A peace agreement signed last week in Nairobi, Kenya, may mean the end of decades of violent conflict in Sudan, Africa's largest country, located on the Red Sea.
That's the hope of the Rev. Canon Patrick Augustine of Christ Episcopal Church in La Crosse, who was in the Sudan last week for meetings with the leadership of the Episcopal Church of the Sudan.
"It was an historic time to be in Sudan, and the church leaders are now preparing themselves for peacetime," said Augustine, who returned to La Crosse on Nov. 19.
He said the agreement signed by the government of Sudan and southern rebels represented by the Sudan People's Liberation Movement/Army, calls for an end of all hostilities by Dec. 31. The signing was witnessed by the 15-member United Nations Security Council, which traveled to Nairobi for the event.
Since 1983, the civil war has killed 2.5 million civilians and displaced more than 4 million people. The country is mostly Muslim Arab in the north and animist and Christian African in the south, Augustine said. Christians make up 16.7 percent of the total population of 30 million.
The violence has worsened since February 2003, when black African groups rose up against the Arab-dominated government in Khartoum, resulting in 1 million displaced people. Some 120,000 refugees have poured across the western border into Chad since last year, and more than 50,000 Darfurians have died.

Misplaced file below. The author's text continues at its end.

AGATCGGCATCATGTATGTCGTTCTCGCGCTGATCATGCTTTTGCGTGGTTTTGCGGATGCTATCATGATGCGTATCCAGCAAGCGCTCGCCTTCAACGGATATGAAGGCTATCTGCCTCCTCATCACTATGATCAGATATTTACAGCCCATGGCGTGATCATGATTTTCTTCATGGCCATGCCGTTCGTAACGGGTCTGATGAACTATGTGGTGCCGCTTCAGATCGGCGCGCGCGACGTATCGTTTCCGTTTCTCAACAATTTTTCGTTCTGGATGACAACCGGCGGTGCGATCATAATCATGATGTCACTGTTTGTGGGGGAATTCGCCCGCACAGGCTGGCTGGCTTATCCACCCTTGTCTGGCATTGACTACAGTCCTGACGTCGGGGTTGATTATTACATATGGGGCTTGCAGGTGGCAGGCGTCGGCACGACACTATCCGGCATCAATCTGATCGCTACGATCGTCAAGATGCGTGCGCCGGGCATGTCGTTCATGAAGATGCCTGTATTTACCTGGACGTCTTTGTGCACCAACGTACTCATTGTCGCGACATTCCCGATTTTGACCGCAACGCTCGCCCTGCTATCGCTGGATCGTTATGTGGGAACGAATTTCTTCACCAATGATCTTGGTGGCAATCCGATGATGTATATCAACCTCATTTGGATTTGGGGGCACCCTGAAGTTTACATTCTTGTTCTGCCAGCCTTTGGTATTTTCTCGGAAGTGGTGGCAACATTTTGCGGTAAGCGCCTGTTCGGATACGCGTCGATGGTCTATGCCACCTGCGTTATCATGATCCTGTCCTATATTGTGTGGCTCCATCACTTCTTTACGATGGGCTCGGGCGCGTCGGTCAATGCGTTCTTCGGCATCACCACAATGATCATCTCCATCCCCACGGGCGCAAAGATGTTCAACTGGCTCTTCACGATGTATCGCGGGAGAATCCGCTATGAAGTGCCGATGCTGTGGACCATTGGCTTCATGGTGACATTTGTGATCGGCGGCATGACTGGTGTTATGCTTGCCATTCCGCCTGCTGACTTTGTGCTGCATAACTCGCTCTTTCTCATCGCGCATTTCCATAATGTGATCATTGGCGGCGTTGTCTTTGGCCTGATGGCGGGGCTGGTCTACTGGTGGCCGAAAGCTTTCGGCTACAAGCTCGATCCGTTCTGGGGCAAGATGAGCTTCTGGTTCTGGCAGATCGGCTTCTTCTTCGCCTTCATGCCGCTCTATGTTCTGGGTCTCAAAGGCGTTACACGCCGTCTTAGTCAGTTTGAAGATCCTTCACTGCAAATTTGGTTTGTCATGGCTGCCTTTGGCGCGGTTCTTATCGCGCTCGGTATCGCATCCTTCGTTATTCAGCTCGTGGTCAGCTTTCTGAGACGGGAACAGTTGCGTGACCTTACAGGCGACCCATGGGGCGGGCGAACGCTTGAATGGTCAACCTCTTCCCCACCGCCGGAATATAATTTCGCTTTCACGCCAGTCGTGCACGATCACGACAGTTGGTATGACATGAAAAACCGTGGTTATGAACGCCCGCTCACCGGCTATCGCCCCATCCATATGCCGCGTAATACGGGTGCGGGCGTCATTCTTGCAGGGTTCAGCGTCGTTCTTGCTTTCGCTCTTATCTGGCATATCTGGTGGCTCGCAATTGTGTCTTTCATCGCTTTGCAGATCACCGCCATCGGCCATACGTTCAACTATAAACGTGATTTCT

Augustine, who is the Episcopal archbishop of Sudan's personal representative in the United States, has visited the country nearly every year since 1998. He was in the nation's capital, Khartoum, earlier this month for a Nov. 9-12 meeting with the Sudan church leadership and its other international church partners. The partners assist the Sudan church in a variety of ways, including raising funds to support ministries and projects.
An ecumenical prayer vigil held in La Crosse this fall raised $600 for the Sudan church. Augustine said publicity about Sudan's problems this summer also resulted in $2,500 in contributions from local churches and individuals.
Augustine's own parish, Christ Episcopal Church, raised $3,100 for the Sudan church. Christ church members also provided Augustine with three suitcases filled with medicines, soap, body lotions, stationery, scarves, new shoes, hats, candy and 200 pairs of used prescription eye glasses.
Augustine said he distributed the gifts to an orphanage in Mayo refugee camp outside Khartoum, where 20,000 people live in poverty and hardship. The orphanage is being run by an American woman, Marie McClintock, a native of Boston, who has been working on her own in Africa for several years.
Augustine said McClintock set up her orphanage in an abandoned church-owned building of mud and straw and with five small rooms.
"She's starting this center of hope for these children who live on the streets, whose parents have died in war," Augustine said, adding that McClintock has no money, books, food or other supplies, but is convinced God will help her to find support for her ministry.
McClintock is a "hero" for even attempting such a daunting task in a place of such despair and hopelessness, he said.
"While visiting Mayo, you can actually smell poverty, see the human sufferings, hunger and lack of sanitation," Augustine said. "There are many children of war who are orphans and are on the street. They are part of gangs using drugs and have no place to go. Many young mothers have lost husbands in war and are forced to sell their bodies to support their families. There are no opportunities for jobs. The church has a big challenge to minister to several of these displaced communities around Khartoum."
Donations for the orphanage and for the Episcopal Church of Sudan can be sent to Augustine at Christ Episcopal Church, 111 N. Ninth St., La Crosse, WI 54601.